My most challenging role came as a sophomore in The Little Mermaid. I was Flotsam, one of the twin eels. It was challenging because you’re with a partner the entire time, in a six-layer costume with LED lights in the sleeves. We had to turn the lights on and off to save batteries, while on Heelys. And the twin eels had to have the exact same motions.

When I was a junior, I was the female lead in Hands on a Hardbody. That was very challenging to be onstage the whole time with my hands on the truck, including during a scene where I had to do some crazy laughing.

For Bring It On — the Musical, I was in the ensemble. It was a different kind of challenge because the story, about an impoverished community, hit close to home. Every role is a challenge in its own way.

My favorite role was Norma in Hands on a Hardbody. It was hilarious with a big, belty, soulful song at the end. I went through every emotion an actor can go through. I don’t take things if they don’t challenge me, and I want to grow in every role I take.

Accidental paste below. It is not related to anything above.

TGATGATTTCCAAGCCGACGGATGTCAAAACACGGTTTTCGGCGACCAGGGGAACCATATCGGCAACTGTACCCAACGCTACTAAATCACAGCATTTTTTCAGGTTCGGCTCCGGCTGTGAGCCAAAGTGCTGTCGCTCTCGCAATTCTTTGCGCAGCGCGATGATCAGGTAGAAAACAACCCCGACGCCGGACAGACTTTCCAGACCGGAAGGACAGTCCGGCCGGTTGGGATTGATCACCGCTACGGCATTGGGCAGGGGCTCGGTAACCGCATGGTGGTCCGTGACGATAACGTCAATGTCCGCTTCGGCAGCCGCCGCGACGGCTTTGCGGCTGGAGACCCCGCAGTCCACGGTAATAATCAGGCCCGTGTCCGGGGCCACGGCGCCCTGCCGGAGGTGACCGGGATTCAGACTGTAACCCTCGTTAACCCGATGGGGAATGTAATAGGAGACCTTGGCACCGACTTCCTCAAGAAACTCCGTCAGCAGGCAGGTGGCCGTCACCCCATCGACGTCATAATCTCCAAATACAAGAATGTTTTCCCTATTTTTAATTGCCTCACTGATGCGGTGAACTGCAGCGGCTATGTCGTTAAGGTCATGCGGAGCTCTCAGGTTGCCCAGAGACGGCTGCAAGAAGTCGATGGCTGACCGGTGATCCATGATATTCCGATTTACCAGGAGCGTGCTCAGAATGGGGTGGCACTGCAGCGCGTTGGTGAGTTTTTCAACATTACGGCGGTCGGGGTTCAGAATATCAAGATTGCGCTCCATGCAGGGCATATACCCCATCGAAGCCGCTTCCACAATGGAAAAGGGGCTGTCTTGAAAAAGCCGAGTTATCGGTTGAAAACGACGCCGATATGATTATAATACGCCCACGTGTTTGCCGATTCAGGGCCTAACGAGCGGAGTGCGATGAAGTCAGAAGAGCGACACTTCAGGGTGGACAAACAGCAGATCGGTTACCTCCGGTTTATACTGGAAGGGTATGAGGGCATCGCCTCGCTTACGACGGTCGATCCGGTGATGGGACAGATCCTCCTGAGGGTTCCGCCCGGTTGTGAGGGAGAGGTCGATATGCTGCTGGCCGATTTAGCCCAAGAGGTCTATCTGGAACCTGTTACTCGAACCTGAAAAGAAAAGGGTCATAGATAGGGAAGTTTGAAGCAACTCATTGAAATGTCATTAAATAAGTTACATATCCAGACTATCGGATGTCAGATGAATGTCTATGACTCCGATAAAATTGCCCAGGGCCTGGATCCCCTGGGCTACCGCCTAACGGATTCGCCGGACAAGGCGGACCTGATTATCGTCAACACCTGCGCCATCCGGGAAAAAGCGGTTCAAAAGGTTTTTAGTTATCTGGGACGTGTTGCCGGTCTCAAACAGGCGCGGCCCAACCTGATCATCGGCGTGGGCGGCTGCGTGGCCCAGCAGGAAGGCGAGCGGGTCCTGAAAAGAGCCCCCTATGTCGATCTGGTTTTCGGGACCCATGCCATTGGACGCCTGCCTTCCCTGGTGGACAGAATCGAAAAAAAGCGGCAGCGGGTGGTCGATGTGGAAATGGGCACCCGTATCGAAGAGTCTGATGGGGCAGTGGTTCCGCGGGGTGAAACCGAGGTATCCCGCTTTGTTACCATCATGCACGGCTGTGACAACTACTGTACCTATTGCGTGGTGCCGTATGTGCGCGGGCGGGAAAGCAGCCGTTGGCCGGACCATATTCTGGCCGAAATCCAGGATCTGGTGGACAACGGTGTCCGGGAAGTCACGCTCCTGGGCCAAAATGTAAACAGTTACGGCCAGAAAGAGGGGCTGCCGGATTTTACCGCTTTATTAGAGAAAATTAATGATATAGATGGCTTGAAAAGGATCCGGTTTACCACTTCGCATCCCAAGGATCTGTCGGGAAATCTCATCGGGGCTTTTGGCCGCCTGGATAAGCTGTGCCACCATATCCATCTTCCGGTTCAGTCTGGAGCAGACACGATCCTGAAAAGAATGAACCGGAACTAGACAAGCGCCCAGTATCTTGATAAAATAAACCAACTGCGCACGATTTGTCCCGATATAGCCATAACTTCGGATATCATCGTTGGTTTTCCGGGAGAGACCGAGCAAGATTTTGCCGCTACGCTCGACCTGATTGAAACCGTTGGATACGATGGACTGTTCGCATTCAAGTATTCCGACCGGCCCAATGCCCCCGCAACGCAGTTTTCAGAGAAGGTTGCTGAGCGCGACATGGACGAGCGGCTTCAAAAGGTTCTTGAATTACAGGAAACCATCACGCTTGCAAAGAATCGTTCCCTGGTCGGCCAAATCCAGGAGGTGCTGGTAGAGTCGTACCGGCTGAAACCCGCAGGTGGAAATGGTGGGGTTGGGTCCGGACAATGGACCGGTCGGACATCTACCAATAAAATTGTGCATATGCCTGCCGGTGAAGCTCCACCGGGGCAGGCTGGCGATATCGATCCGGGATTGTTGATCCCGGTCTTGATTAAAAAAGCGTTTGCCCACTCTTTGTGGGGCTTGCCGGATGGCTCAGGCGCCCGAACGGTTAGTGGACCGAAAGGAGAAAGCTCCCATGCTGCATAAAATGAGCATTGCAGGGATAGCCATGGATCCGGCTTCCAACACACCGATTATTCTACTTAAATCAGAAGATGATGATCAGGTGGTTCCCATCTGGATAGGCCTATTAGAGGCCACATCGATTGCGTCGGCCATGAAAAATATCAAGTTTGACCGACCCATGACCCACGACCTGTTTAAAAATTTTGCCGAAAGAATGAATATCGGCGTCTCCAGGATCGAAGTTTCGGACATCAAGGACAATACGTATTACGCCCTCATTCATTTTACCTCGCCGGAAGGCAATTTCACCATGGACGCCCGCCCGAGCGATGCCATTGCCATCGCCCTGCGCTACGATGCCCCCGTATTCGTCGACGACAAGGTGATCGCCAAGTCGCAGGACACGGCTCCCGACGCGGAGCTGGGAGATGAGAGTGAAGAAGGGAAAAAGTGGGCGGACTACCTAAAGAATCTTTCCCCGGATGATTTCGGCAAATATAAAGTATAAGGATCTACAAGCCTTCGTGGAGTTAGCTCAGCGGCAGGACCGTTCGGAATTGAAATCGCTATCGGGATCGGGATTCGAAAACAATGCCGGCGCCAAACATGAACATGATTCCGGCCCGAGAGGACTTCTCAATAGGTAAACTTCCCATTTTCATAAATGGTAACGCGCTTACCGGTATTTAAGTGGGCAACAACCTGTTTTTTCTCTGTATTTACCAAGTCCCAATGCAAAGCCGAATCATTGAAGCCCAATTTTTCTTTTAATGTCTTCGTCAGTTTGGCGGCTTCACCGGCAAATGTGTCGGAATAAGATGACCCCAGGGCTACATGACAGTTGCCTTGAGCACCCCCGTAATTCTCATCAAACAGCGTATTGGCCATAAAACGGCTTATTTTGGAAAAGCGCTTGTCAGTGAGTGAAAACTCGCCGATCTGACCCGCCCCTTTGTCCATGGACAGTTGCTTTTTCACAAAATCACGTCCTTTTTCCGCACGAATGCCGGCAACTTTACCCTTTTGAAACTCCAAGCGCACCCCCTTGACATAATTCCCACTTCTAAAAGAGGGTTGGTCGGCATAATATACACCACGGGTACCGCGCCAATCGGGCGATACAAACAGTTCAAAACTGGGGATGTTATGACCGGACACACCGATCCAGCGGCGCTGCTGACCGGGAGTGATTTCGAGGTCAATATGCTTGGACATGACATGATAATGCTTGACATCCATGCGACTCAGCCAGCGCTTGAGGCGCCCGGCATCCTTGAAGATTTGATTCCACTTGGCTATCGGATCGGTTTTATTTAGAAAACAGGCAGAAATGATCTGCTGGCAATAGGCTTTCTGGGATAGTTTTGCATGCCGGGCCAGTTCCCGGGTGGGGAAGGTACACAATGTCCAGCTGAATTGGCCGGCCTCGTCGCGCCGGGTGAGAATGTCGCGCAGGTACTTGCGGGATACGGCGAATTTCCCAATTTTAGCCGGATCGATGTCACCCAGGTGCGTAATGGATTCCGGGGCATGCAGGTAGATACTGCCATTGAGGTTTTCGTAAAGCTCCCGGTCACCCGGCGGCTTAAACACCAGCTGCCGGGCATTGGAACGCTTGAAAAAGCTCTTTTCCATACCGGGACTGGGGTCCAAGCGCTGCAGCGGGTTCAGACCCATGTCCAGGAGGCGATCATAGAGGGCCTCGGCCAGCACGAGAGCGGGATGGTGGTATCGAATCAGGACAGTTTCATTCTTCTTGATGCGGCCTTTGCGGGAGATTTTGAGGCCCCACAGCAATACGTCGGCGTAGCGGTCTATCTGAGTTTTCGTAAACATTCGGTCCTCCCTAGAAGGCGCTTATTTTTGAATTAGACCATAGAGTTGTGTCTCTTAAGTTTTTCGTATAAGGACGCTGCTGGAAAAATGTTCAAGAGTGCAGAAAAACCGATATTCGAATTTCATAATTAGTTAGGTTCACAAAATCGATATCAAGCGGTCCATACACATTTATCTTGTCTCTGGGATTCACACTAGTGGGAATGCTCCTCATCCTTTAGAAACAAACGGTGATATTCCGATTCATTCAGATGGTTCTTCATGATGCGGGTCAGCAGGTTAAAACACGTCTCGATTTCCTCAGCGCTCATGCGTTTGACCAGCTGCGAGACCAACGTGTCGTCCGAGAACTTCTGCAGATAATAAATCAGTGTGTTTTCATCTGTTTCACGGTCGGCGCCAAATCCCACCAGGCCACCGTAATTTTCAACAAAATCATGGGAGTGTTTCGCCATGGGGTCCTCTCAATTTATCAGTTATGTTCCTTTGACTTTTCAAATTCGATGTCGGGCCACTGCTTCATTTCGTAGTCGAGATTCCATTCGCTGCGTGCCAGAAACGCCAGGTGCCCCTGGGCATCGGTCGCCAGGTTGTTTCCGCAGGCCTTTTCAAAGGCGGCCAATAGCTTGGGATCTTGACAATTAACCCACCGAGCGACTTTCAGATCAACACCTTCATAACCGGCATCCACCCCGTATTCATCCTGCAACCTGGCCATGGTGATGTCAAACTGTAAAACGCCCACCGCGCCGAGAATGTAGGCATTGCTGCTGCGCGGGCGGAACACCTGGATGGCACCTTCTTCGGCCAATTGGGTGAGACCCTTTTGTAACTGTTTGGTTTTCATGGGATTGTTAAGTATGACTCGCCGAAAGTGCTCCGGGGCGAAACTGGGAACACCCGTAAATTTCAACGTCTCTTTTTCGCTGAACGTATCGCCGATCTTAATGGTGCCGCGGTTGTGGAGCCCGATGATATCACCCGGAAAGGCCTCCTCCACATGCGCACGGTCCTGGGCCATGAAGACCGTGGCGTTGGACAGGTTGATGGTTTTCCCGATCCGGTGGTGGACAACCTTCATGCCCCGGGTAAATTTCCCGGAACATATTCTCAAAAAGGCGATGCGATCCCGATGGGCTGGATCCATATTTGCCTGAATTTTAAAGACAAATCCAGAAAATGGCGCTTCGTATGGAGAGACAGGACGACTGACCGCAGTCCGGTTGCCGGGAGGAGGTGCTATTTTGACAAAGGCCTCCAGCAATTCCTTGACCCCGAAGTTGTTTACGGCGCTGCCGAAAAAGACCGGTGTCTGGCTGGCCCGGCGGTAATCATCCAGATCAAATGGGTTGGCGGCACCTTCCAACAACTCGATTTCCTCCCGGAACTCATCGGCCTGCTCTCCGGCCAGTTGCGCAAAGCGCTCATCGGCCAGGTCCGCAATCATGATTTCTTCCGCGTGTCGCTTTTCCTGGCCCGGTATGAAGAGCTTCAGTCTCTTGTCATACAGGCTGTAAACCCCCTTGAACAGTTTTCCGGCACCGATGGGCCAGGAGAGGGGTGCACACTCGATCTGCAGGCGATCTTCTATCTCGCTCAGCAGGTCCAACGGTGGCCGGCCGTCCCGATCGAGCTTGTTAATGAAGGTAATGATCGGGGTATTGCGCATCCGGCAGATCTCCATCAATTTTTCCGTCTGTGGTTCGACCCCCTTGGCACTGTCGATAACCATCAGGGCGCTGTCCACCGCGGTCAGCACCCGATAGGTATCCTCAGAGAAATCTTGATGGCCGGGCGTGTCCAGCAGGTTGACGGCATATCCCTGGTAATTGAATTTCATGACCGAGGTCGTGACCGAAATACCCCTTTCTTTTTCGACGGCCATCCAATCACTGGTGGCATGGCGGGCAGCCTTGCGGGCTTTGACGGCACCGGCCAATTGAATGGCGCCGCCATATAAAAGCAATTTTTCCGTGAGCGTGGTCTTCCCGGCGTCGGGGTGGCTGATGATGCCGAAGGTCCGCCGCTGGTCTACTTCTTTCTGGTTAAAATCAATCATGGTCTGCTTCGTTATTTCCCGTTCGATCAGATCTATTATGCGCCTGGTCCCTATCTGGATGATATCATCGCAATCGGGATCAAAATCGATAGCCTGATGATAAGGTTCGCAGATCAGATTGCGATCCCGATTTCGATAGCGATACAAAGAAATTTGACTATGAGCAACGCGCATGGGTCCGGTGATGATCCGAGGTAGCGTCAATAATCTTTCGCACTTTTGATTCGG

What is the most valuable lesson you’ve learned from musical theatre?
One of the most valuable things I’ve learned is to trust myself. As Ado Annie in Oklahoma!, the choreography called for me to be flipped, and it was frightening. I had to trust myself so I could trust others. You have to make choices with everything — where you walk, how you speak. And I had to trust I was making the right choices for myself.

What advice would you give other Thespians interested in musical theatre?
My director for Bring It On said something that stays with me that I’d like to pass on. He said, “Concern yourself more with who you want to be rather than what you want to be, such as an actor or singer, and the rest will fall into place.” I find this happening for me. I am focused on being a good person and a stronger human being.

Sophia Hillman on the stage of Nebraska's Lied Center for the Performing Arts. Photo courtesy of Sophia Hillman.